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Decatur man acquitted of Lanier Islands shooting, but convicted on gun charge
Man shot in August 2015 at birthday party
Andrew-Joyce
Andrew Demetri Joyce

A jury returned a not guilty verdict for a Decatur man claiming self-defense in a shooting last year at a Lanier Islands lake house birthday party but found him guilty of possession of a firearm by a convicted felon.

Andrew Demetri Joyce was acquitted of aggravated battery and aggravated assault in the shooting of Malik Davis of Union City on Aug. 16, 2015.

“They thought he was justified in shooting him but not justified in actually holding the gun,” said defense attorney David Hoffer following the reading of the verdict.

According to the Hall County Sheriff’s Office, friends from metro Atlanta rented a lake house for a birthday party. A witness sent a video of the incident, where an argument begins to escalate before two gunshots are heard.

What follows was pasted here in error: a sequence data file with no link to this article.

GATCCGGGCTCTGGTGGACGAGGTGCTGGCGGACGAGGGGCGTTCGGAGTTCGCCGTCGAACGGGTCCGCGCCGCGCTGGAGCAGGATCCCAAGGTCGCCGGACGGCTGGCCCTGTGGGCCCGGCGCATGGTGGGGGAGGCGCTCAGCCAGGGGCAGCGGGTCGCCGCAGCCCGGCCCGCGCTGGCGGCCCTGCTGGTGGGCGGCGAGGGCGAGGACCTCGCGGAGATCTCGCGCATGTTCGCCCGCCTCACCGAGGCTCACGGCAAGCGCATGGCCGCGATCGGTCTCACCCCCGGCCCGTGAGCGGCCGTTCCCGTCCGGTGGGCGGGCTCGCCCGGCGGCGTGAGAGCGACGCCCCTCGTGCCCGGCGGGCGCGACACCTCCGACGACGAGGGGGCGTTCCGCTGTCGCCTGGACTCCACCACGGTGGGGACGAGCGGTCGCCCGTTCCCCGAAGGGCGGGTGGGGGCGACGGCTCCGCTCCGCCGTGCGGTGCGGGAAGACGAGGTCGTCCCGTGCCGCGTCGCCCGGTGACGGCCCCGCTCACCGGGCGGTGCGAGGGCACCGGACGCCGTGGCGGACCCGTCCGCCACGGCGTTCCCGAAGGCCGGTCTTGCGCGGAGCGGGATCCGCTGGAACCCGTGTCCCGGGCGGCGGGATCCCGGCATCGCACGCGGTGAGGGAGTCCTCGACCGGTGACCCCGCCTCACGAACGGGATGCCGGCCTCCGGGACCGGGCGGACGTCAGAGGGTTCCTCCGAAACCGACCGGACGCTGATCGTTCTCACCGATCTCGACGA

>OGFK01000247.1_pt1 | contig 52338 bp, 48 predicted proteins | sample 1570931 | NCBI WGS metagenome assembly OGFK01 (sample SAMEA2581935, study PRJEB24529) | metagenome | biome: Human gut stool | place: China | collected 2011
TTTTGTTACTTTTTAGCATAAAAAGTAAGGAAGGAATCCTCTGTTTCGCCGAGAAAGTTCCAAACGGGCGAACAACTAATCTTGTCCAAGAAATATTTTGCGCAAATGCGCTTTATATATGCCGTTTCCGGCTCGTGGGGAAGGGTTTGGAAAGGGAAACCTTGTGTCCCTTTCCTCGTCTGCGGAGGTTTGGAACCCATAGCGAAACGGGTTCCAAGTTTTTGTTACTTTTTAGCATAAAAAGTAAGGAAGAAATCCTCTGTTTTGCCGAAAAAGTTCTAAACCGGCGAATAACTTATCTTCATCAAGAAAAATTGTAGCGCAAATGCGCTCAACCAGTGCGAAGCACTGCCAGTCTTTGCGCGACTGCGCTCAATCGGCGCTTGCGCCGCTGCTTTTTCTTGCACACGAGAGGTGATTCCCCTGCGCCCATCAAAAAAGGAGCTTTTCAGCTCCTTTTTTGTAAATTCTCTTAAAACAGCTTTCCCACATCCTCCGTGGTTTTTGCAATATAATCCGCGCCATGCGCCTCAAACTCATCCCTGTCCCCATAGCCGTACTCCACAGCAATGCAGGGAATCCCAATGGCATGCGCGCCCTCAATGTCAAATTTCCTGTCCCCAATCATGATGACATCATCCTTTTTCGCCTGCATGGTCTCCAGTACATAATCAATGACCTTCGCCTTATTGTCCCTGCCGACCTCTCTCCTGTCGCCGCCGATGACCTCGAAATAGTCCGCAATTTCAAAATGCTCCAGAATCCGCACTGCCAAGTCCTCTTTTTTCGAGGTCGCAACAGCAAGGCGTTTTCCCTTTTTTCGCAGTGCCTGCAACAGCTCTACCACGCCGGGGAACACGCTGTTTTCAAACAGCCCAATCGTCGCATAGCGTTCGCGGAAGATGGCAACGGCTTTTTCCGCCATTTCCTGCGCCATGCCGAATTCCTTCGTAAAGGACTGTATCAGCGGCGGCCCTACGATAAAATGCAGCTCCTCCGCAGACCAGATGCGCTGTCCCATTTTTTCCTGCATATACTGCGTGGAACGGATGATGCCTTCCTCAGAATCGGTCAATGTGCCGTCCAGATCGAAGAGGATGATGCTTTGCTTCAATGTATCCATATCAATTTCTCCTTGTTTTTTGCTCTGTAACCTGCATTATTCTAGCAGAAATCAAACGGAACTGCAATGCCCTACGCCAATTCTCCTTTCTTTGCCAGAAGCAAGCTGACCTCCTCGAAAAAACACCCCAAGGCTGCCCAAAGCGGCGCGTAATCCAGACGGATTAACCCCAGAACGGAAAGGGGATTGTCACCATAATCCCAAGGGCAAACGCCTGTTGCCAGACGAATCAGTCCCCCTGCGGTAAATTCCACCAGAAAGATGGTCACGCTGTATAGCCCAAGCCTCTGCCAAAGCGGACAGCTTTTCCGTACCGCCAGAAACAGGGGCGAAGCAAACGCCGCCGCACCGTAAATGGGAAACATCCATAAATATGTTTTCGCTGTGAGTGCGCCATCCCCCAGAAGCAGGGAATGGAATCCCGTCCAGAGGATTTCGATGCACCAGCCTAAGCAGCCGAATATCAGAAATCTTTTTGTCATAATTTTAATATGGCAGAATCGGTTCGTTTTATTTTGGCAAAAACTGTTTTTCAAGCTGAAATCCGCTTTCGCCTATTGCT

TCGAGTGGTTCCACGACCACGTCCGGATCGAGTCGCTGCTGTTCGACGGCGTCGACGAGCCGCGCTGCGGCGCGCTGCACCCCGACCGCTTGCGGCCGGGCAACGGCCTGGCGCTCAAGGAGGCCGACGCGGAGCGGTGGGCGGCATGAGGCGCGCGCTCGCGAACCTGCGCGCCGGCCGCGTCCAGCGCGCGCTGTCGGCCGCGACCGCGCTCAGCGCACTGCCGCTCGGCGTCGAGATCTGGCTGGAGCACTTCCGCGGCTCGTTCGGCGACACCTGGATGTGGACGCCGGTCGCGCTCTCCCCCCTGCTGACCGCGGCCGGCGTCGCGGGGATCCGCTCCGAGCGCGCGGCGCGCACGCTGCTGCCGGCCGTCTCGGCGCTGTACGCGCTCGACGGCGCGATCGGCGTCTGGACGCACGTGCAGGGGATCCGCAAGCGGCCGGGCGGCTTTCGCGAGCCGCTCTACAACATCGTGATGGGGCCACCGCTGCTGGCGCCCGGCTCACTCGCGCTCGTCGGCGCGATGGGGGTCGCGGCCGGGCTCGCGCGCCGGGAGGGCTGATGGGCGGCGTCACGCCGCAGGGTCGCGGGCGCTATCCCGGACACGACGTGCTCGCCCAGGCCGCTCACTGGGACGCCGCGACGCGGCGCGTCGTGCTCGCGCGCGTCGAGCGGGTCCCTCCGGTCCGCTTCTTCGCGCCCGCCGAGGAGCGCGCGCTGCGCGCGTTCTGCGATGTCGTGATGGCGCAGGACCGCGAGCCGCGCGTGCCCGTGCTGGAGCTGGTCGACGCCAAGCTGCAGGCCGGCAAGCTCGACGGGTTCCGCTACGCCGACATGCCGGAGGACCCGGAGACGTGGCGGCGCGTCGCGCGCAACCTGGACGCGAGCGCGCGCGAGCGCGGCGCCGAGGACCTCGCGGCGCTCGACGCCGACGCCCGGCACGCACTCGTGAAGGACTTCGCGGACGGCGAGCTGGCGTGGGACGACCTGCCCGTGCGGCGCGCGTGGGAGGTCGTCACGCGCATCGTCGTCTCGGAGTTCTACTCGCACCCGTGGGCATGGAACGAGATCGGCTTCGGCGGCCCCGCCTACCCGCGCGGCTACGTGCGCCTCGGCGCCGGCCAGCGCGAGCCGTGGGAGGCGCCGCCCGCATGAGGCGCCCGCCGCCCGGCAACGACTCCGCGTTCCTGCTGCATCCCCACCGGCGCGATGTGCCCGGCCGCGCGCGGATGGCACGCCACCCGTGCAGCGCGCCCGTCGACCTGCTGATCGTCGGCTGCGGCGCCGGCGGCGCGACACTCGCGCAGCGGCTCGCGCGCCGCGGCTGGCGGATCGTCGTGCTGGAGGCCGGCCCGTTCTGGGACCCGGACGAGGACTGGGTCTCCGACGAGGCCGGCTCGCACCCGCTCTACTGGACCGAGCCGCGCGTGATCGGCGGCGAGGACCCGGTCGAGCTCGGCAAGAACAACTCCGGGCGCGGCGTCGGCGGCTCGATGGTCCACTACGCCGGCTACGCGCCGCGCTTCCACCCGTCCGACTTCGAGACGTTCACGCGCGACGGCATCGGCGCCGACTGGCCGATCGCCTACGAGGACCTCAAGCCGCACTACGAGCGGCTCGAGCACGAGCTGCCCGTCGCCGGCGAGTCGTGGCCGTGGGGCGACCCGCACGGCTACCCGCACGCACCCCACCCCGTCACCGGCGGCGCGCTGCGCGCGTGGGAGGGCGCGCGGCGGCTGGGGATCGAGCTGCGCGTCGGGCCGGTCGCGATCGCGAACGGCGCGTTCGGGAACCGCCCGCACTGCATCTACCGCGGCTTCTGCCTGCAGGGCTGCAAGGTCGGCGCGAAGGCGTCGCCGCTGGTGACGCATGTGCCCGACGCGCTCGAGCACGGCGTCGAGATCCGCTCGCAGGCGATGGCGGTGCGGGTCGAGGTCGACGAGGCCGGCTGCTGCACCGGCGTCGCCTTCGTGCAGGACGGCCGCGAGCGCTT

Davis’ spleen was damaged, and the Union City man had severe scarring, according to authorities.

After hearing the charges from Superior Court Judge Bonnie Oliver, the jury huddled around a television in the courtroom to watch the video and resume deliberations.

The jury returned with the not guilty verdict less than two hours after Oliver’s instructions. The prosecution then introduced evidence on the possession of a firearm by a convicted felon, which was not discussed in the previous testimony heard Tuesday.

Joyce had a felony conviction in Lowndes County, according to court documents.

After a half hour of deliberating solely on the possession of a firearm by a convicted felon charge, the jury sent a note to Oliver requesting a definition of “possession of a firearm.”

Following the definition, the jury sent another note an hour later saying they were “at a 50/50 deadlock on our decision.”

AFter further deliberations, the jury returned with a guilty verdict at 8:45 p.m. The prosecution asked for a sentence of five years in prison, and Hoffer asked the judge to consider Joyce’s 12 months time served.

Oliver sentenced Joyce to five years, with two years to be served in confinement. The previous time served would be counted toward the sentence.

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